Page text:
One of the reasons IAF-sponsored protests often face government resistance/pressure/closure is simply because often IAF sponsored protests speak of -- either implicitly or explicitly -- of the downfall of the Jordanian government. The protests Nas describes do show that people in Jordan can protest against things other than what the government explicitly wants -- the gov't with Israel vs. the people against Israel scenario. But when those protests might veer into territory that threatens the state, such as IAF sponsored events, the state is hesitant to allow them and unlikely to provide open support. As you note, Jordan is not a democracy. Even in a full-blown democracy, it makes people a bit uneasy to call for the downfall of the government (however that "downfall" may be described). But in Jordan, where things are at best "shaky," it should come as no surprise that IAF/Brotherhood actions are not welcomed. It'd be like welcoming a knife in the back. Many might've argued against this logic prior to these most recent events, believing in their hearts that the IAF had the good of the kingdom foremost on their minds. It should be much clearer now that the IAF does NOT have Jordan's interests at heart -- a thought worth noting when considering the recent Hamas debacle. ~ The Informer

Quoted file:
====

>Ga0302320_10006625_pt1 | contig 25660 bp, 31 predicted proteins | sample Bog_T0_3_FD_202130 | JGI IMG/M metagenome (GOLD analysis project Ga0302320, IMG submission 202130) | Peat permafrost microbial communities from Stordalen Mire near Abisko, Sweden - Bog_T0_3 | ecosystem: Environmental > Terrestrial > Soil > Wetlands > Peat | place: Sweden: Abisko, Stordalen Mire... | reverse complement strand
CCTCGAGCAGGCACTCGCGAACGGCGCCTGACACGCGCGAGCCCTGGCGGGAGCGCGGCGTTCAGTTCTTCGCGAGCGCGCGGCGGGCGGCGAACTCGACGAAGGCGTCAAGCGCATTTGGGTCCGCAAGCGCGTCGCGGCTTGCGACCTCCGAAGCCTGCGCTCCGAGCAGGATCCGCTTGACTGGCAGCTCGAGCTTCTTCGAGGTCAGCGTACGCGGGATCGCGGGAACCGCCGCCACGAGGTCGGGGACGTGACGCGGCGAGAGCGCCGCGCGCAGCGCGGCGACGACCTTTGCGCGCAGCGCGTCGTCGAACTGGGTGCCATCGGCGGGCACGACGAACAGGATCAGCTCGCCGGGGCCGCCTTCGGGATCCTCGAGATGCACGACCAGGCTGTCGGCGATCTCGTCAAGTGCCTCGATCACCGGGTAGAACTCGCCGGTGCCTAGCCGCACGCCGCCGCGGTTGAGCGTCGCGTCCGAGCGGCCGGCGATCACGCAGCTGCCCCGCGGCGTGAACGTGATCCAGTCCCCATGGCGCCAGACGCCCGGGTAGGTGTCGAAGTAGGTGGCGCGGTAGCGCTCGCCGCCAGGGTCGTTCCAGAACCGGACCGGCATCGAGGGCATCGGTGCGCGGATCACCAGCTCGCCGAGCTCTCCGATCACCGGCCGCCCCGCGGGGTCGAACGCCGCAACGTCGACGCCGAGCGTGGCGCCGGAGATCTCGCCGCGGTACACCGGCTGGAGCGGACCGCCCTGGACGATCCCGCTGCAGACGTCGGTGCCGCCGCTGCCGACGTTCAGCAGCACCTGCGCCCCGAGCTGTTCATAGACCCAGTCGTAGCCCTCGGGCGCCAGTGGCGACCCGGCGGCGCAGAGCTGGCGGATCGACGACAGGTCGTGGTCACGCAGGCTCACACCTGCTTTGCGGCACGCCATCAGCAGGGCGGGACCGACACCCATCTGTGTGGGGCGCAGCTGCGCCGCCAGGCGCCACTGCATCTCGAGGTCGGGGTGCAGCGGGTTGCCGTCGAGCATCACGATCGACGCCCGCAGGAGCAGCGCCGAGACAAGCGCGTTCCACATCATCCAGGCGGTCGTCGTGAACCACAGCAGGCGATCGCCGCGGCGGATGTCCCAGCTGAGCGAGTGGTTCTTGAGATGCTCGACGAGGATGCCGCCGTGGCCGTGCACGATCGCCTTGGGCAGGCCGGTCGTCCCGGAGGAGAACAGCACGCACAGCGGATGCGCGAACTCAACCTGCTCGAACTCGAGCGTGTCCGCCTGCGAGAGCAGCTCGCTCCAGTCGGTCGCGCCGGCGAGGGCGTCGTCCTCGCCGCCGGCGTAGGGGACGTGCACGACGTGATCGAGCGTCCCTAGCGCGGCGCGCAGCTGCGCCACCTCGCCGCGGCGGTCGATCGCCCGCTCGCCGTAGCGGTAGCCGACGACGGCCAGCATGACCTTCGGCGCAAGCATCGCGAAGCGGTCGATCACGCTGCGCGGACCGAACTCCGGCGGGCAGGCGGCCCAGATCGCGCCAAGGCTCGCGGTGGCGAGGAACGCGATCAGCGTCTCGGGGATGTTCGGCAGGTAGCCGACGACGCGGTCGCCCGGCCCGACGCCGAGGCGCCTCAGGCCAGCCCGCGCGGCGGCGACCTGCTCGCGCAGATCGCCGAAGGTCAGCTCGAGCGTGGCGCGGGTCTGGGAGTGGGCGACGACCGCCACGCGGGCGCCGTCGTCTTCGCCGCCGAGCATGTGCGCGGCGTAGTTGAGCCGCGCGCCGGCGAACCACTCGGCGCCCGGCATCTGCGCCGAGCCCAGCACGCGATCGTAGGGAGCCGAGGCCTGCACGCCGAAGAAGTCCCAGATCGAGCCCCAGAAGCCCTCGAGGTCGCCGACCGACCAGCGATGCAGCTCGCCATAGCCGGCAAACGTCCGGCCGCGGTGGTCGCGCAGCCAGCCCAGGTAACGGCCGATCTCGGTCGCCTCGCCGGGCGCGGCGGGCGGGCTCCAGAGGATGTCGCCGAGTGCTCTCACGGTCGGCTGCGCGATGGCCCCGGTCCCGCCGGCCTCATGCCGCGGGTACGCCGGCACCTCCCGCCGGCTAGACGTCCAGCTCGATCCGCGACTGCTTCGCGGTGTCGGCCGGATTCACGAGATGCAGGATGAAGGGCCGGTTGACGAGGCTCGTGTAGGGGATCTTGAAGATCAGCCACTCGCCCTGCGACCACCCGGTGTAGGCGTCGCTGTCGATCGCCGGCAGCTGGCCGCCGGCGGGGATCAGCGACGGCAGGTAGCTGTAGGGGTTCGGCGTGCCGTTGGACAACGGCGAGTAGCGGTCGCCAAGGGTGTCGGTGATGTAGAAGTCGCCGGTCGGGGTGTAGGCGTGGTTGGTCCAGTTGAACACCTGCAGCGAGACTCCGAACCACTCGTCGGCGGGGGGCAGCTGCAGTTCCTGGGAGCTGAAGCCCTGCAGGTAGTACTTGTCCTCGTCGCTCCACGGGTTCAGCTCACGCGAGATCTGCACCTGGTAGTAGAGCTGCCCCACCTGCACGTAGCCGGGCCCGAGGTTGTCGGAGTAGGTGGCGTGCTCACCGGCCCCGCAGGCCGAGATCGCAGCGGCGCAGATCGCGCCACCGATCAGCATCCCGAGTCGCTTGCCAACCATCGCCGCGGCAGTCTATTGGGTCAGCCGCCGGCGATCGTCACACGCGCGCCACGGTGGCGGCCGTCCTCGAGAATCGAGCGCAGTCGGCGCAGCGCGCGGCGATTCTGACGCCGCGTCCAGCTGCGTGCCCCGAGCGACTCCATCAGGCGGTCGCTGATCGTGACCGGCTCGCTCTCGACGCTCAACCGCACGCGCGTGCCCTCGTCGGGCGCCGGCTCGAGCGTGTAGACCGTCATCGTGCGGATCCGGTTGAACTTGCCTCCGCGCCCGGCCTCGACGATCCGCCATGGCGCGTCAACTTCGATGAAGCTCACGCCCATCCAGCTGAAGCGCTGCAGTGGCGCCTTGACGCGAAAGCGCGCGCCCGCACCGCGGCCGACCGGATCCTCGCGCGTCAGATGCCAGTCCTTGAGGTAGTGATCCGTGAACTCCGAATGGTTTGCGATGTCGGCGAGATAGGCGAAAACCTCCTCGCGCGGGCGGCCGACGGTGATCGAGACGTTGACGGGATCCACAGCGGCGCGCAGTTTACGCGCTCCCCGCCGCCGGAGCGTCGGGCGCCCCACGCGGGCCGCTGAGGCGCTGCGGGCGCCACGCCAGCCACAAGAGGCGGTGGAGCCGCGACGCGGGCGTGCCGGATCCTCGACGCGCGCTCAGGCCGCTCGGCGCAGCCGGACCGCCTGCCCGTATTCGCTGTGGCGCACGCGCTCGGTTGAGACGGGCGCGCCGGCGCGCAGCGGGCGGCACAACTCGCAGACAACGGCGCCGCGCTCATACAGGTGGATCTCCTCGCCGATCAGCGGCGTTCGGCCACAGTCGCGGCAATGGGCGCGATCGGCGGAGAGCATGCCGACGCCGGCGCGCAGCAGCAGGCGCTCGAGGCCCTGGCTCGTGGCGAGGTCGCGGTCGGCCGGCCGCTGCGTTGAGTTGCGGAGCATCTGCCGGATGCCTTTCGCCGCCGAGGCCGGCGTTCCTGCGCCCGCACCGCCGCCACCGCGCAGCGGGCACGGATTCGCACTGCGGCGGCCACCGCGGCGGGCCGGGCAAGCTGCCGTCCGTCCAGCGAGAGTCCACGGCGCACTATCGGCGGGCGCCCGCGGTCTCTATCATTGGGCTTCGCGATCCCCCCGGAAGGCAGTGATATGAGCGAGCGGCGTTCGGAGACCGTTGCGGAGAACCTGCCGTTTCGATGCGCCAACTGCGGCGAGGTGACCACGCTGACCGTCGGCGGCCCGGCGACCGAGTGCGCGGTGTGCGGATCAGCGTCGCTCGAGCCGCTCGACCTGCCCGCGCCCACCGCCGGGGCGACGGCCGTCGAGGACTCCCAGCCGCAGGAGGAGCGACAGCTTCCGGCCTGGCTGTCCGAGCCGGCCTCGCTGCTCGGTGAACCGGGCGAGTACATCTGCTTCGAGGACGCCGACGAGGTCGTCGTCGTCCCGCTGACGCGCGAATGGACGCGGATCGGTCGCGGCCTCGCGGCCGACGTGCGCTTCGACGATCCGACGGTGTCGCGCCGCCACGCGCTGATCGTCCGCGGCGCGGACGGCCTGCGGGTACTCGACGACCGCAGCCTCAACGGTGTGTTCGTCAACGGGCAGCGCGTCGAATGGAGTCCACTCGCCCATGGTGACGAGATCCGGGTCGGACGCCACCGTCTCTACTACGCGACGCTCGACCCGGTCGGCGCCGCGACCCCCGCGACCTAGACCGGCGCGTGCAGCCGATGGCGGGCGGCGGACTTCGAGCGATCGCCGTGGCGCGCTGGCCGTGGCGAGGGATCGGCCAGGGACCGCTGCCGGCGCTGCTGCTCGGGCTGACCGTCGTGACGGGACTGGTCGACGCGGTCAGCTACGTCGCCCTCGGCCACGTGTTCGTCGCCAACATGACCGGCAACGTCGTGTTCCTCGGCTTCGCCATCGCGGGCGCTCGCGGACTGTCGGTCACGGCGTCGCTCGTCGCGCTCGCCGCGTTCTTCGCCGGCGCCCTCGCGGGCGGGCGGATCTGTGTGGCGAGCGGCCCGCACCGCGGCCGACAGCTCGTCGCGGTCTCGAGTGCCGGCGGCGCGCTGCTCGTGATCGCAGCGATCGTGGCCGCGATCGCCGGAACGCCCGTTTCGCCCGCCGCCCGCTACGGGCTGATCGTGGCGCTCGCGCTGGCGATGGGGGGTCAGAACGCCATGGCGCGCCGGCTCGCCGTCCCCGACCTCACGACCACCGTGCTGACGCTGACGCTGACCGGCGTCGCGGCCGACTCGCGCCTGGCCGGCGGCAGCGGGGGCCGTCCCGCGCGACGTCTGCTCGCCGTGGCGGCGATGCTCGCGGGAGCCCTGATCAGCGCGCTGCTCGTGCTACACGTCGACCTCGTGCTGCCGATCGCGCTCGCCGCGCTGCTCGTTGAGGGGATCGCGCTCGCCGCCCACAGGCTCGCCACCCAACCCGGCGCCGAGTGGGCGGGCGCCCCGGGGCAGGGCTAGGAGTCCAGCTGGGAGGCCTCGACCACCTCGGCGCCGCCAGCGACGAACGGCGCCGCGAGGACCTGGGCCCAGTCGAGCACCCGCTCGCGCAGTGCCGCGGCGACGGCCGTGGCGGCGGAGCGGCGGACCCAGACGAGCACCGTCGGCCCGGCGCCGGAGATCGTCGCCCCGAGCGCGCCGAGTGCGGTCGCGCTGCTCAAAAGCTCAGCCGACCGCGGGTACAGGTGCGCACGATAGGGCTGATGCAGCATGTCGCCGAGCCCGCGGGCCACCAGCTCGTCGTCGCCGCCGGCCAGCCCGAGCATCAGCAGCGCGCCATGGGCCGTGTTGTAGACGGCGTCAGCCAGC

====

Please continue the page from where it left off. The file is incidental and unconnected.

At 4:11 PM, Anonymous Andy said...

Since "Black September" days Hashemite Kingdom of Jordan exists solely due to Israeli protection garanties, explicitly given by then Prime Minister Golda Meir. You may like it or not, bit THIS makes you subject of your king, and not to some crazy Baathist fuherer in Bagdad or Damascus. Now go, get permission and demonstrate to your heart desire.

At 9:08 PM, Blogger guess who said...